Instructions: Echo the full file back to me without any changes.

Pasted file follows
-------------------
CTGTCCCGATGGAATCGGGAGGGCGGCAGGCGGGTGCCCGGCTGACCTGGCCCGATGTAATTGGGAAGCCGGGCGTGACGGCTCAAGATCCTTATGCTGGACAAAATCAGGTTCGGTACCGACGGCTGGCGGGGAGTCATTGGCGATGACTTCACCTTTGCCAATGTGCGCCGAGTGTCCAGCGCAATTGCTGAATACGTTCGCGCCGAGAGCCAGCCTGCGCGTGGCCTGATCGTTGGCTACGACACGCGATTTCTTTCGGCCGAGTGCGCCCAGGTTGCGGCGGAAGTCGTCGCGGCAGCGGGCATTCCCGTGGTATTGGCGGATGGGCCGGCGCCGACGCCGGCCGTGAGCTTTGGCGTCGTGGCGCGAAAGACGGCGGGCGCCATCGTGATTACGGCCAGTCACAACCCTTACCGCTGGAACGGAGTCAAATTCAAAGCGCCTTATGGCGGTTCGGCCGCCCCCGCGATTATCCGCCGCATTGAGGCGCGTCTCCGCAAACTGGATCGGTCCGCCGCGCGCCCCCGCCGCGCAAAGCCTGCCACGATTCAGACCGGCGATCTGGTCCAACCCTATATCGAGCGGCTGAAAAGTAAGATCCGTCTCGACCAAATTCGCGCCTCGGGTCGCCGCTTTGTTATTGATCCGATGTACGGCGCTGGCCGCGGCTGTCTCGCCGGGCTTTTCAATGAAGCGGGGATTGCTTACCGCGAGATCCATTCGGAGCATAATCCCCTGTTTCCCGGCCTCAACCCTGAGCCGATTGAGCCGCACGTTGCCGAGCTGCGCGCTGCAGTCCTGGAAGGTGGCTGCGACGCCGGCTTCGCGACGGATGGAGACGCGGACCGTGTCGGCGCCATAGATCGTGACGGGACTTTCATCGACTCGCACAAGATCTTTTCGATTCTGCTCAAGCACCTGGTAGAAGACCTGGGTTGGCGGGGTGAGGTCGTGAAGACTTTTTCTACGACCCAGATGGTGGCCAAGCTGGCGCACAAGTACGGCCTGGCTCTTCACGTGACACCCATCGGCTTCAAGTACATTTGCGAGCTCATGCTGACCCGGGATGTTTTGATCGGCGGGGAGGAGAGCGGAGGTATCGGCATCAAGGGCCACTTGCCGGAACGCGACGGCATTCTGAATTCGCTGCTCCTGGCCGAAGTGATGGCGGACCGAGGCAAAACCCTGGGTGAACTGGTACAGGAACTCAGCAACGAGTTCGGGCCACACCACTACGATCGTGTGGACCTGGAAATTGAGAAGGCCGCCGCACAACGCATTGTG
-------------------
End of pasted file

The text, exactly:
CTGTCCCGATGGAATCGGGAGGGCGGCAGGCGGGTGCCCGGCTGACCTGGCCCGATGTAATTGGGAAGCCGGGCGTGACGGCTCAAGATCCTTATGCTGGACAAAATCAGGTTCGGTACCGACGGCTGGCGGGGAGTCATTGGCGATGACTTCACCTTTGCCAATGTGCGCCGAGTGTCCAGCGCAATTGCTGAATACGTTCGCGCCGAGAGCCAGCCTGCGCGTGGCCTGATCGTTGGCTACGACACGCGATTTCTTTCGGCCGAGTGCGCCCAGGTTGCGGCGGAAGTCGTCGCGGCAGCGGGCATTCCCGTGGTATTGGCGGATGGGCCGGCGCCGACGCCGGCCGTGAGCTTTGGCGTCGTGGCGCGAAAGACGGCGGGCGCCATCGTGATTACGGCCAGTCACAACCCTTACCGCTGGAACGGAGTCAAATTCAAAGCGCCTTATGGCGGTTCGGCCGCCCCCGCGATTATCCGCCGCATTGAGGCGCGTCTCCGCAAACTGGATCGGTCCGCCGCGCGCCCCCGCCGCGCAAAGCCTGCCACGATTCAGACCGGCGATCTGGTCCAACCCTATATCGAGCGGCTGAAAAGTAAGATCCGTCTCGACCAAATTCGCGCCTCGGGTCGCCGCTTTGTTATTGATCCGATGTACGGCGCTGGCCGCGGCTGTCTCGCCGGGCTTTTCAATGAAGCGGGGATTGCTTACCGCGAGATCCATTCGGAGCATAATCCCCTGTTTCCCGGCCTCAACCCTGAGCCGATTGAGCCGCACGTTGCCGAGCTGCGCGCTGCAGTCCTGGAAGGTGGCTGCGACGCCGGCTTCGCGACGGATGGAGACGCGGACCGTGTCGGCGCCATAGATCGTGACGGGACTTTCATCGACTCGCACAAGATCTTTTCGATTCTGCTCAAGCACCTGGTAGAAGACCTGGGTTGGCGGGGTGAGGTCGTGAAGACTTTTTCTACGACCCAGATGGTGGCCAAGCTGGCGCACAAGTACGGCCTGGCTCTTCACGTGACACCCATCGGCTTCAAGTACATTTGCGAGCTCATGCTGACCCGGGATGTTTTGATCGGCGGGGAGGAGAGCGGAGGTATCGGCATCAAGGGCCACTTGCCGGAACGCGACGGCATTCTGAATTCGCTGCTCCTGGCCGAAGTGATGGCGGACCGAGGCAAAACCCTGGGTGAACTGGTACAGGAACTCAGCAACGAGTTCGGGCCACACCACTACGATCGTGTGGACCTGGAAATTGAGAAGGCCGCCGCACAACGCATTGTG